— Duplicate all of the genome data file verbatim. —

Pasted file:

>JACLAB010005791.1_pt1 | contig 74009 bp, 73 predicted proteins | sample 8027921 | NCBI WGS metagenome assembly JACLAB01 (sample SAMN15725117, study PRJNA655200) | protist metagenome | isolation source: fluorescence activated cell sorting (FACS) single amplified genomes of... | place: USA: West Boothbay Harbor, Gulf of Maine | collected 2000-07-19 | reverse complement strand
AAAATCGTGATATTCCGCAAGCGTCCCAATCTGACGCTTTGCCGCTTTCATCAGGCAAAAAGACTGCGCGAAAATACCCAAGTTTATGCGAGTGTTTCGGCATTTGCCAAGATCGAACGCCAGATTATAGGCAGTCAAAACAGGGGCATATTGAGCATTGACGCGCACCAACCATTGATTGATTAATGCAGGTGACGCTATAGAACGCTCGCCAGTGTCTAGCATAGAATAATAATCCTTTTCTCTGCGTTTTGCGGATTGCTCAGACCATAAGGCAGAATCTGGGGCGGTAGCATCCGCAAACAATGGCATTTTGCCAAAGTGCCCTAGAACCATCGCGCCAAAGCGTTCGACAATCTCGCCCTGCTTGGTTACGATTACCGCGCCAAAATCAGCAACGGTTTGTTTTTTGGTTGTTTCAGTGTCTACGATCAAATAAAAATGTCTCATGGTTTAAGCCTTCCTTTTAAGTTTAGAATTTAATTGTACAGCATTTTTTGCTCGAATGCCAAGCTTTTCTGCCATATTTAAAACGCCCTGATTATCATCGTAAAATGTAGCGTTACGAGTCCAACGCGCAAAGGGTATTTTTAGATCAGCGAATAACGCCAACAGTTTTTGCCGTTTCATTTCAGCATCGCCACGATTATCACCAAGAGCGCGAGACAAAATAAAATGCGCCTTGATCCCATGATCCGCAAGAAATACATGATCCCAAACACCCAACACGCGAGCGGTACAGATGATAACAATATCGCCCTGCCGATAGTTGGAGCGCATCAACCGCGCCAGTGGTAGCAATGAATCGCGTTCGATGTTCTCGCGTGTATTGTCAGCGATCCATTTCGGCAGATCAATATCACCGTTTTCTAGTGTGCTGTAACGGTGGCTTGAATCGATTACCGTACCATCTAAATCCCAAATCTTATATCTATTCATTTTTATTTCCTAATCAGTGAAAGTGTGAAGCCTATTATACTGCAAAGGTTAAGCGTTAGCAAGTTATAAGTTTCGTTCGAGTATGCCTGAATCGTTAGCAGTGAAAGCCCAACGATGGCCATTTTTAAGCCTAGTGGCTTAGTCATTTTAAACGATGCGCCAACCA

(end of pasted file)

>JACLAB010005791.1_pt1 | contig 74009 bp, 73 predicted proteins | sample 8027921 | NCBI WGS metagenome assembly JACLAB01 (sample SAMN15725117, study PRJNA655200) | protist metagenome | isolation source: fluorescence activated cell sorting (FACS) single amplified genomes of... | place: USA: West Boothbay Harbor, Gulf of Maine | collected 2000-07-19 | reverse complement strand
AAAATCGTGATATTCCGCAAGCGTCCCAATCTGACGCTTTGCCGCTTTCATCAGGCAAAAAGACTGCGCGAAAATACCCAAGTTTATGCGAGTGTTTCGGCATTTGCCAAGATCGAACGCCAGATTATAGGCAGTCAAAACAGGGGCATATTGAGCATTGACGCGCACCAACCATTGATTGATTAATGCAGGTGACGCTATAGAACGCTCGCCAGTGTCTAGCATAGAATAATAATCCTTTTCTCTGCGTTTTGCGGATTGCTCAGACCATAAGGCAGAATCTGGGGCGGTAGCATCCGCAAACAATGGCATTTTGCCAAAGTGCCCTAGAACCATCGCGCCAAAGCGTTCGACAATCTCGCCCTGCTTGGTTACGATTACCGCGCCAAAATCAGCAACGGTTTGTTTTTTGGTTGTTTCAGTGTCTACGATCAAATAAAAATGTCTCATGGTTTAAGCCTTCCTTTTAAGTTTAGAATTTAATTGTACAGCATTTTTTGCTCGAATGCCAAGCTTTTCTGCCATATTTAAAACGCCCTGATTATCATCGTAAAATGTAGCGTTACGAGTCCAACGCGCAAAGGGTATTTTTAGATCAGCGAATAACGCCAACAGTTTTTGCCGTTTCATTTCAGCATCGCCACGATTATCACCAAGAGCGCGAGACAAAATAAAATGCGCCTTGATCCCATGATCCGCAAGAAATACATGATCCCAAACACCCAACACGCGAGCGGTACAGATGATAACAATATCGCCCTGCCGATAGTTGGAGCGCATCAACCGCGCCAGTGGTAGCAATGAATCGCGTTCGATGTTCTCGCGTGTATTGTCAGCGATCCATTTCGGCAGATCAATATCACCGTTTTCTAGTGTGCTGTAACGGTGGCTTGAATCGATTACCGTACCATCTAAATCCCAAATCTTATATCTATTCATTTTTATTTCCTAATCAGTGAAAGTGTGAAGCCTATTATACTGCAAAGGTTAAGCGTTAGCAAGTTATAAGTTTCGTTCGAGTATGCCTGAATCGTTAGCAGTGAAAGCCCAACGATGGCCATTTTTAAGCCTAGTGGCTTAGTCATTTTAAACGATGCGCCAACCA